Jupiter is the largest planet in our solar system by mass, size, and volume. It is the fifth planet from the sun at a distance of 484-million miles (778-million kilometers). By size, it is 86,880-miles (139,820-kilometres) in diameter, or about 11 times the size of Earth. Jupiter marks the first planet of the outer solar system, and it represents a complete change in planet type compared to the inner solar system. While the inner solar system contains rocky planets, Jupiter and the other outer planets are gas giants. Gas giants are significantly different from their rocky counterparts in terms of composition. While the rocky planets generally contain solid surfaces with an iron core, the gas giants are primarily composed of light elements such as hydrogen and helium.
Composition Of Jupiter
Jupiter is primarily composed of only two ingredients: hydrogen and helium. Hydrogen makes up roughly 90% of Jupiter’s total composition, while helium makes up nearly all of the remaining 10%. Elements and compounds heavier than hydrogen and helium comprise only a minuscule amount of what Jupiter is made of. Jupiter contains small amounts of water, methane, sulfur, carbon, nitrogen, and oxygen. Despite the rarity of these chemicals, they do play a significant role in the color and appearance of Jupiter’s atmosphere. For example, organic compounds might be the reason why Jupiter’s Great Red Spot is red, and differences in density between different chemicals helps to differentiate Jupiter’s atmosphere into separate layers.
Although hydrogen makes up 90% of Jupiter’s total composition, not all of Jupiter’s hydrogen comes in the form of a gas. Around 25,000-miles below Jupiter’s atmosphere, there exists a layer of liquid metallic hydrogen. Under the extreme pressures and temperatures of Jupiter’s interior, hydrogen gas takes the form of a metallic liquid. Although hydrogen is not a metal, it has some metallic properties when in liquid form. The most notable property is the fact that it can conduct electricity, and in turn generate a magnetic field. In fact, it is this layer of liquid metallic hydrogen that is responsible for the formation of Jupiter’s massive magnetic field, which is the strongest of any other planet in the solar system and second in strength only to the sun’s magnetic field.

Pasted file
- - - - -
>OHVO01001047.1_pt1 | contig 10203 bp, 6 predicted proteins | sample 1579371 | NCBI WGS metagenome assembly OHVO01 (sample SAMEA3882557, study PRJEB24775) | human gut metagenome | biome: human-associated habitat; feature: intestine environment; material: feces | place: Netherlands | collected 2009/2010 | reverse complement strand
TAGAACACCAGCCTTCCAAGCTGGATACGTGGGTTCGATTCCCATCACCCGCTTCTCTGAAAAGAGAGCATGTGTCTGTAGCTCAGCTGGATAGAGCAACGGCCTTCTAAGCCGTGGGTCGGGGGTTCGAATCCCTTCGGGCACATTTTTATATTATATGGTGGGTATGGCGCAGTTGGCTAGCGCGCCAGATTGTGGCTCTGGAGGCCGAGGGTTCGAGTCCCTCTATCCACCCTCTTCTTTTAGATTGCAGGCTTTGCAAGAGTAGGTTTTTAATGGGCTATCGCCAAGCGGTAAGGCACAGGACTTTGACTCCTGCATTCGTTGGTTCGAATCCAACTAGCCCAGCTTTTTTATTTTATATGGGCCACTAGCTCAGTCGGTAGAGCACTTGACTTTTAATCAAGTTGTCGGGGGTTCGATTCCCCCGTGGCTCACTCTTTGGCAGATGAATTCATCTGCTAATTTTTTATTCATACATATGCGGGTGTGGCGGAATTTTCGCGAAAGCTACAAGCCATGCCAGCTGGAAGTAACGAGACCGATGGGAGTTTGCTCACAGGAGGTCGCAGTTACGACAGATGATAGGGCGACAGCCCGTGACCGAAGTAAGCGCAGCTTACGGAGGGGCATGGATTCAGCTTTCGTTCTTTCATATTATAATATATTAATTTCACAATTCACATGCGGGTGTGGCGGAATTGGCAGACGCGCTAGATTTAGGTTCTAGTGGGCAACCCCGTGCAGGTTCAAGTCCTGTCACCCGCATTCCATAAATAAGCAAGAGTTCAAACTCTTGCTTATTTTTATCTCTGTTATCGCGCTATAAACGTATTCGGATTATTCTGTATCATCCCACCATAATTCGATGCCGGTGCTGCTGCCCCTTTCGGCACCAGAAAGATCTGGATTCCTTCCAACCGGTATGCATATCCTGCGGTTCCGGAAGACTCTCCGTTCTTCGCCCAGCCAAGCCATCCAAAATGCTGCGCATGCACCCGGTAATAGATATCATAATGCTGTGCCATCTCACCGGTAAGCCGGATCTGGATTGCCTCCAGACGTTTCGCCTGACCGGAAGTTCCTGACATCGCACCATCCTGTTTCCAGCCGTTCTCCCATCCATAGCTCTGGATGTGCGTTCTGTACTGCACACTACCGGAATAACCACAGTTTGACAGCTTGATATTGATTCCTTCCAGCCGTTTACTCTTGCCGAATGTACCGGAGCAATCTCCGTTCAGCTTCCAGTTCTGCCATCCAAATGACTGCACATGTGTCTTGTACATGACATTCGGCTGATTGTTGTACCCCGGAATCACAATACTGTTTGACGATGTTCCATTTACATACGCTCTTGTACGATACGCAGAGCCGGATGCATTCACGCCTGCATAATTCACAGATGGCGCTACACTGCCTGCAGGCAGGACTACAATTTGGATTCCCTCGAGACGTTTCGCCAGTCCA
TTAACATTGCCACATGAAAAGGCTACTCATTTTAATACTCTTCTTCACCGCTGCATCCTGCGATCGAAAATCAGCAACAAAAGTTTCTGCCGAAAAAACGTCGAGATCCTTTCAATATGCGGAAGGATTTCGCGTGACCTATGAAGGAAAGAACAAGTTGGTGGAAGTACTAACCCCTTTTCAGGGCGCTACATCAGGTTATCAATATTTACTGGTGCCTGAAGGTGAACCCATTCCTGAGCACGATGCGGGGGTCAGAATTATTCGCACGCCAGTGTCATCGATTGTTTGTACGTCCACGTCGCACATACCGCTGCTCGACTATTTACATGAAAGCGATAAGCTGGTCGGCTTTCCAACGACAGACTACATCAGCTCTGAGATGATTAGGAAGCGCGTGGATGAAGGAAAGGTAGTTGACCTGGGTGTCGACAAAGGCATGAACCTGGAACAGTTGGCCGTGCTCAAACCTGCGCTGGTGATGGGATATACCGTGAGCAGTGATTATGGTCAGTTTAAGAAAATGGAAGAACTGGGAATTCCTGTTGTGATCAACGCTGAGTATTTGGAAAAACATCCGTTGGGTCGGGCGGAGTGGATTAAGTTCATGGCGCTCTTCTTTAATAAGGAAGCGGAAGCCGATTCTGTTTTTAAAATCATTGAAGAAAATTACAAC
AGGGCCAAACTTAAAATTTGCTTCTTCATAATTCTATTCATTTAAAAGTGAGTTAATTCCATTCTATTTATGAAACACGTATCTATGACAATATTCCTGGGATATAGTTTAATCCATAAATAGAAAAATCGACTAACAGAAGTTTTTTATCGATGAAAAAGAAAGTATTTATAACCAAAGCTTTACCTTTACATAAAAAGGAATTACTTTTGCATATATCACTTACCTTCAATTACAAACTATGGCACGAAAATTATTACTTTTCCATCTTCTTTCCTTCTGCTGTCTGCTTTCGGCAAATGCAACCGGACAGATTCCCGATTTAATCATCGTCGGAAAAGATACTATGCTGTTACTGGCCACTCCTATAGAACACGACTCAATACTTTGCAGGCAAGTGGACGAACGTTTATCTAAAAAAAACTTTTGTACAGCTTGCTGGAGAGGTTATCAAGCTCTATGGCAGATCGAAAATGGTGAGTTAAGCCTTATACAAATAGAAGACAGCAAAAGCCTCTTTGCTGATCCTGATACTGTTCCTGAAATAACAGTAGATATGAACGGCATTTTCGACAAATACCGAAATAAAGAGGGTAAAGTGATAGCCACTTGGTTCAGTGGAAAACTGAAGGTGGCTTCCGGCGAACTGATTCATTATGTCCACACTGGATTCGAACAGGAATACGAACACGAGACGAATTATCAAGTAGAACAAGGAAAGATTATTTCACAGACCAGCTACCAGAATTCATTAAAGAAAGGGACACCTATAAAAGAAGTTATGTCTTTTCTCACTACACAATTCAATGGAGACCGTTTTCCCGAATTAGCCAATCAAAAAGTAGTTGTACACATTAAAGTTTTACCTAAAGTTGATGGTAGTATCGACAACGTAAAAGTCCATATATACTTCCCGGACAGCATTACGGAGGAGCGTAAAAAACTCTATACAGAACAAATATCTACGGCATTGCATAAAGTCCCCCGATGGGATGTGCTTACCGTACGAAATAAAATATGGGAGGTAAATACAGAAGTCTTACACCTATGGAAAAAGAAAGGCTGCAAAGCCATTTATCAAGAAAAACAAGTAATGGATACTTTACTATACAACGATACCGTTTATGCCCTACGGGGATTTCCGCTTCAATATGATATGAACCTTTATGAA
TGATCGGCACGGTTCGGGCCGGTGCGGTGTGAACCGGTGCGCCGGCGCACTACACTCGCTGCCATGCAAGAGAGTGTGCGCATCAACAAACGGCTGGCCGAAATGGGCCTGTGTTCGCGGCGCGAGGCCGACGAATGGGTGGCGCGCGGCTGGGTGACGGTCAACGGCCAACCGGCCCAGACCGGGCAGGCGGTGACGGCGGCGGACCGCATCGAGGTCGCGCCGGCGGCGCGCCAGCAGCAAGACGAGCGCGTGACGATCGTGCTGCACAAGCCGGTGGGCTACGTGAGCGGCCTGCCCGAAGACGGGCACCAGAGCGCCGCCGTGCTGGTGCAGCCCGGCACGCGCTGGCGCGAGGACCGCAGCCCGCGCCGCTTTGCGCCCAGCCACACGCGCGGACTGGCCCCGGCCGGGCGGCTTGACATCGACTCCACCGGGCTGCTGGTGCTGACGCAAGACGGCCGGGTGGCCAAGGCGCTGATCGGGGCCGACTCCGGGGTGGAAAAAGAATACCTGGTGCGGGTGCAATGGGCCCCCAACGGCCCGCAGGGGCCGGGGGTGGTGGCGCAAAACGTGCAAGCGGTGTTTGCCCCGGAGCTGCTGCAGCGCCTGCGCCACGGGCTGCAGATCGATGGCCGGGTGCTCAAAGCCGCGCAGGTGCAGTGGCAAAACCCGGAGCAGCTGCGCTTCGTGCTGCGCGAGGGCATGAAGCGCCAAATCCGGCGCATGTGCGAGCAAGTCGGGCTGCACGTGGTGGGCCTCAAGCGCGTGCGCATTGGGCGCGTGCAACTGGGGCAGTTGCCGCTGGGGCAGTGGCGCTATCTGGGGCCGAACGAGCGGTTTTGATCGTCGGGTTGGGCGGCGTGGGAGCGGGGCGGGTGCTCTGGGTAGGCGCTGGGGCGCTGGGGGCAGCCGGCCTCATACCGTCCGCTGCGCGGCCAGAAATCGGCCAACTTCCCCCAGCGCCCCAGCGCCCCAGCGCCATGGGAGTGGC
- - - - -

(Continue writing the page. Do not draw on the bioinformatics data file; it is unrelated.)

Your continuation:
The atmosphere of Jupiter is divided into four separate layers: troposphere, stratosphere, thermosphere and exosphere. The exosphere is the outermost layer and the troposphere is the innermost layer. In between these layers is the surface of Jupiter. However, it is important to note that the surface is not solid like it is on Earth. Rather, the surface of Jupiter is defined as the region where atmospheric pressures are equal to that on Earth’s surface. Rather than being solid, the surface of Jupiter is gaseous. Furthermore, it is within these atmospheric layers that Jupiter’s massive storm systems form, such as the famous Great Red Spot. Heat from Jupiter’s interior rises through the process of convection, wherein heat is transferred from the interior and the atmosphere. This heat results in the formation of the solar system’s largest storms, some of which can continue raging for hundreds of years.
The interior of all the gas giants are among the most mysterious places in the solar system. This is simply due to the fact that the layers beneath the upper atmosphere are hidden from view, and while some spacecraft have plummeted through the atmosphere of some gas giants, they have been crushed by the atmospheric pressure before making it far into the interior. Interestingly, the core of Jupiter is perhaps its biggest mystery. As of yet, astronomers do not know whether Jupiter has a solid core or not. While Jupiter is believed to have had a core in the past, it remains unknown whether or not that solid core has eroded over time. Jupiter could still possess a solid core of rock and metal, or the core may have eroded away and is now composed of gas. Evidence from NASA’s Juno spacecraft suggests that the core may actually be a partially solid, partially gaseous object that is in the process of eroding and melting.
Like A Star
Jupiter’s composition is believed to be very similar to the solar nebula that formed our solar system 4.5-billion years ago. Interestingly, Jupiter’s composition is remarkably similar to the sun and other stars. If Jupiter were to increase its mass by a factor of around 60, it's entirely possible that pressures in its core would become high enough to ignite nuclear fusion, allowing Jupiter to become a main sequence star. Due to Jupiter’s composition, it is often referred to as a failed star, yet it has actually never come anywhere near massive enough for nuclear fusion to occur.